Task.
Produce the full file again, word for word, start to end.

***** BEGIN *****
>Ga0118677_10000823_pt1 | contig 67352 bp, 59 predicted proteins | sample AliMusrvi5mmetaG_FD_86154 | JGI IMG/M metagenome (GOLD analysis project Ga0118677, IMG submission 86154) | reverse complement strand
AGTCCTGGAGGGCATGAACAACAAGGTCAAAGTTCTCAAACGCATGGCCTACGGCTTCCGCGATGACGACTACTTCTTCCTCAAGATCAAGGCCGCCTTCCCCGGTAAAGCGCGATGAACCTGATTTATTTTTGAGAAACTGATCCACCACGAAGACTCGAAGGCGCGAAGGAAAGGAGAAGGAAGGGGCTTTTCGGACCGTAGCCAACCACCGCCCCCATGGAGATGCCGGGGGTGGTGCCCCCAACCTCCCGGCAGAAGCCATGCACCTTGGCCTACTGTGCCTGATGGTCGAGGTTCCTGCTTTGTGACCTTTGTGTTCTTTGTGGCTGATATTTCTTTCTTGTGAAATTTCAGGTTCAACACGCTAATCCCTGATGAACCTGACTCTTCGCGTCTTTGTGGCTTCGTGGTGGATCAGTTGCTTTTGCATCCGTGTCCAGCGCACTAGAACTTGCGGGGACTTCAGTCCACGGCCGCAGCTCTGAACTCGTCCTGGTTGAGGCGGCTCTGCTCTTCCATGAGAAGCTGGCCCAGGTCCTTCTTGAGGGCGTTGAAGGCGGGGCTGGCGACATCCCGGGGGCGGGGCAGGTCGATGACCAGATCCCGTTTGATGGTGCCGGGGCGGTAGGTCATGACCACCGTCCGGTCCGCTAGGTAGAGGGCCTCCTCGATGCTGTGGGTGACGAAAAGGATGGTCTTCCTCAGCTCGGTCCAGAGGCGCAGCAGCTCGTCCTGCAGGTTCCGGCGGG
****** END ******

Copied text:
>Ga0118677_10000823_pt1 | contig 67352 bp, 59 predicted proteins | sample AliMusrvi5mmetaG_FD_86154 | JGI IMG/M metagenome (GOLD analysis project Ga0118677, IMG submission 86154) | reverse complement strand
AGTCCTGGAGGGCATGAACAACAAGGTCAAAGTTCTCAAACGCATGGCCTACGGCTTCCGCGATGACGACTACTTCTTCCTCAAGATCAAGGCCGCCTTCCCCGGTAAAGCGCGATGAACCTGATTTATTTTTGAGAAACTGATCCACCACGAAGACTCGAAGGCGCGAAGGAAAGGAGAAGGAAGGGGCTTTTCGGACCGTAGCCAACCACCGCCCCCATGGAGATGCCGGGGGTGGTGCCCCCAACCTCCCGGCAGAAGCCATGCACCTTGGCCTACTGTGCCTGATGGTCGAGGTTCCTGCTTTGTGACCTTTGTGTTCTTTGTGGCTGATATTTCTTTCTTGTGAAATTTCAGGTTCAACACGCTAATCCCTGATGAACCTGACTCTTCGCGTCTTTGTGGCTTCGTGGTGGATCAGTTGCTTTTGCATCCGTGTCCAGCGCACTAGAACTTGCGGGGACTTCAGTCCACGGCCGCAGCTCTGAACTCGTCCTGGTTGAGGCGGCTCTGCTCTTCCATGAGAAGCTGGCCCAGGTCCTTCTTGAGGGCGTTGAAGGCGGGGCTGGCGACATCCCGGGGGCGGGGCAGGTCGATGACCAGATCCCGTTTGATGGTGCCGGGGCGGTAGGTCATGACCACCGTCCGGTCCGCTAGGTAGAGGGCCTCCTCGATGCTGTGGGTGACGAAAAGGATGGTCTTCCTCAGCTCGGTCCAGAGGCGCAGCAGCTCGTCCTGCAGGTTCCGGCGGG